Indyk has made outrageous claims about Israel’s de-stabilizing effect on the Middle East, and the need for Israel’s to bend to the will of the United States, threatening, “If Israel is a superpower and does not need $3 billion in military assistance and protection, and [does not require] the efforts of the US to isolate and pressure Iran, then go ahead and do what you like. If you need the US, then you need to take American interests into account… Israel has to adjust its policy to the interest of the United States or there will be serious consequences.”
He has also made the obscene charge that it was Israeli intransigence that contributed to US military casualties in Afghanistan, accusing Israel of endangering “a vital security interest of the United States.” The “intransigence” he was alluding to was the settlement construction then taking place in Jewish neighborhoods in East Jerusalem.
He stooped even lower when he stated that Prime Minister Netanyahu should take into account that President Obama was obliged to write 30-40 condolence letters a week. To climax his antagonistic attitude towards Israel, in 2010 Indyk publicly urged Prime Minister Netanyahu and the Israeli government to cede the Golan Heights to Syria.
Indyk frequently invokes the memory of Prime Minister Yitzhak Rabin, who he refers to as “Israel’s greatest strategic thinker.” But Rabin would have undoubtedly rejected an American spokesman or diplomat with the chutzpah to make the demands on Israel as made by Indyk. He would have dismissed him for his lack of respect for Israel’s sovereignty and his treatment of it as a vassal state. Certainly, Rabin would never have endorsed Indyk’s calls to divide Jerusalem and to make unilateral territorial concessions.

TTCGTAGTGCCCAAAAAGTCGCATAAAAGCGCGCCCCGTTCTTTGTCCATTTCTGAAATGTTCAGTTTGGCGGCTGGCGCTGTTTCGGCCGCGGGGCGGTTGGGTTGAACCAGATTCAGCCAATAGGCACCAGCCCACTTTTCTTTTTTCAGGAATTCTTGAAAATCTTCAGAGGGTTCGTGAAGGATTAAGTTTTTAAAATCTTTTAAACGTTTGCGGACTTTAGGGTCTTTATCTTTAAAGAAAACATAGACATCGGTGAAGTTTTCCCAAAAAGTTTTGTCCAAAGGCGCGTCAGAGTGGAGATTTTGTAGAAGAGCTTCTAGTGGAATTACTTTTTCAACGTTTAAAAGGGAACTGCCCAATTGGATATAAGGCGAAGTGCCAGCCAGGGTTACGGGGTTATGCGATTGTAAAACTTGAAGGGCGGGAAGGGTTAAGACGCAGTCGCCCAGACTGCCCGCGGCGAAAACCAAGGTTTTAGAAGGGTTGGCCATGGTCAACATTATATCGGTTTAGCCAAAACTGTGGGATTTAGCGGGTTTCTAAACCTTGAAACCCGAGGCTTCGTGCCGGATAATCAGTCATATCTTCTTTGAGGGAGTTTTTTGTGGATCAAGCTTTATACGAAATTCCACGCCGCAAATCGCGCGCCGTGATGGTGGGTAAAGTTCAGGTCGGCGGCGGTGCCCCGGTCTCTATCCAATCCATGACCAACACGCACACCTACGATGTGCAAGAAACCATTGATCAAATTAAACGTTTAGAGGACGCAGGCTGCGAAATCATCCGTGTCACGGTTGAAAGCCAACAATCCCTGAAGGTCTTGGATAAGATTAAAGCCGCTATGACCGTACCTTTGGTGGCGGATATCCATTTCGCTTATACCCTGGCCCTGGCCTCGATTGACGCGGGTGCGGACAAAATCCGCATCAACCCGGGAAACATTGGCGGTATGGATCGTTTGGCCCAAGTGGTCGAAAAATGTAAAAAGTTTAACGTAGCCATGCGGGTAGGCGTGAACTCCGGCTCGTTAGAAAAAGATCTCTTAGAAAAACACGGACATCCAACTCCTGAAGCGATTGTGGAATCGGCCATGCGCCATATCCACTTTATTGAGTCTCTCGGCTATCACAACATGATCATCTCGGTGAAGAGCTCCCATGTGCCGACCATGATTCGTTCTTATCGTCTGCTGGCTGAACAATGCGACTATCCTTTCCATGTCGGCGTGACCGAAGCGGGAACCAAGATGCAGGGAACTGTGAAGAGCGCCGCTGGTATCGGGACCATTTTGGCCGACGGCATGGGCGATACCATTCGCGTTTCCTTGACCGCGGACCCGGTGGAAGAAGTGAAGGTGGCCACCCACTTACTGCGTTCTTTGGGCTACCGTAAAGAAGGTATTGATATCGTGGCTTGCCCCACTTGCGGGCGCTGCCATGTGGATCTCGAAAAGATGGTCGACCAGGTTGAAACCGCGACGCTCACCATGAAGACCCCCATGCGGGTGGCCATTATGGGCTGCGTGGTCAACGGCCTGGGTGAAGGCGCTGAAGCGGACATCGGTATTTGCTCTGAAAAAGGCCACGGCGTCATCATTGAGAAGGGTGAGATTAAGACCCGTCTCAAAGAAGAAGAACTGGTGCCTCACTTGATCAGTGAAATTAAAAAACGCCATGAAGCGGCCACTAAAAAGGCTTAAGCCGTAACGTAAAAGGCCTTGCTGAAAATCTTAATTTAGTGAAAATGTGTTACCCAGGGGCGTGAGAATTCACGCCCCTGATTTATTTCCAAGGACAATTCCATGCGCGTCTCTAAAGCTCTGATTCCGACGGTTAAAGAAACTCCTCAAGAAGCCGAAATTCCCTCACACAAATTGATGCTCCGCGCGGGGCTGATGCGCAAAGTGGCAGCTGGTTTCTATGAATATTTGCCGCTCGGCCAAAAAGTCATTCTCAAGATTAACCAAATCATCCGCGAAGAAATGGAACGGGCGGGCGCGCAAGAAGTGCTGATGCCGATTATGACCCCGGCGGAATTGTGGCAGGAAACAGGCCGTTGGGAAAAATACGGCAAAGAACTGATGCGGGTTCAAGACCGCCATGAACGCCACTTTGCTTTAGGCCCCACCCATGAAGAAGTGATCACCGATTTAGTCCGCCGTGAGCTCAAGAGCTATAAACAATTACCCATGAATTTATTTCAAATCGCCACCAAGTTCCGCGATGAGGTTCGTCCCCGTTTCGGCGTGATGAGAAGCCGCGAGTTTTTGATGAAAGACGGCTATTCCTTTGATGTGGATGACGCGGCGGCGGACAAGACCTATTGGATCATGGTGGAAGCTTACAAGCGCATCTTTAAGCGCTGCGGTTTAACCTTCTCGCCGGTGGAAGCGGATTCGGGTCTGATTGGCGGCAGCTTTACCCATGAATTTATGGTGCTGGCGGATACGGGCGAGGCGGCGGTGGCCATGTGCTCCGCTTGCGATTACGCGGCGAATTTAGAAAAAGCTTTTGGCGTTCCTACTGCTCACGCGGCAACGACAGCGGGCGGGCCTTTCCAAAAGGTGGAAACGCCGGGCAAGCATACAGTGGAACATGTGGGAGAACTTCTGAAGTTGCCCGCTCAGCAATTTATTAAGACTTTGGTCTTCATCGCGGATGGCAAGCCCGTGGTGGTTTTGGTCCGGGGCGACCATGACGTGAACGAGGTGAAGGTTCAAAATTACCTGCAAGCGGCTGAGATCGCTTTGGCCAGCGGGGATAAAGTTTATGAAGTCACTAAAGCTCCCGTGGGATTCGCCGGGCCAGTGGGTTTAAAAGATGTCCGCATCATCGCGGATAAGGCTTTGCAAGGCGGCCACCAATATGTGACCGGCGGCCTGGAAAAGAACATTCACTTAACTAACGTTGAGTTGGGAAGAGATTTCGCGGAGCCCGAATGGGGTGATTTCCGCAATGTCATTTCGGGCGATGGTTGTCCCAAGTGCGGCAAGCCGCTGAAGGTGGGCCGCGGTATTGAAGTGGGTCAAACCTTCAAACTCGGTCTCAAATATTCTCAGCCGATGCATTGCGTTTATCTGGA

Most of us continue to dream of peace. However, we recognize that with the current chaos and violence in the region, the likelihood of moving forward with a peace “partner” who sanctifies murder and engages in vicious incitement is almost a mirage. Yet to demonstrate our commitment to leave no stone unturned in our desire for peace, we have succumbed to pressure and unfortunately compromised the rights of terror victims and their families, by releasing hundreds of mass murderers as a “goodwill gesture” to sit at the negotiating table.
Yet the extraordinary lengths to which we will go for the sake of peace will not move us forward if the US mediator is an American Jew, whose recent track record is indistinguishable from that of J Street in seeking to pressure Israel to make unilateral concessions. That such a politically jaundiced Jew is being proposed for this role is cause for grave concern.
Prime Minister Netanyahu would be well advised to bite the bullet now and resist pressure to accept Indyk as mediator. Otherwise, we will once again be accused of intransigency and inflexibility, if not the cause of an upsurge in violence that President Abbas has already threatened should his demands go unmet.
This article was originally published by the Jerusalem Post and Israel Hayom.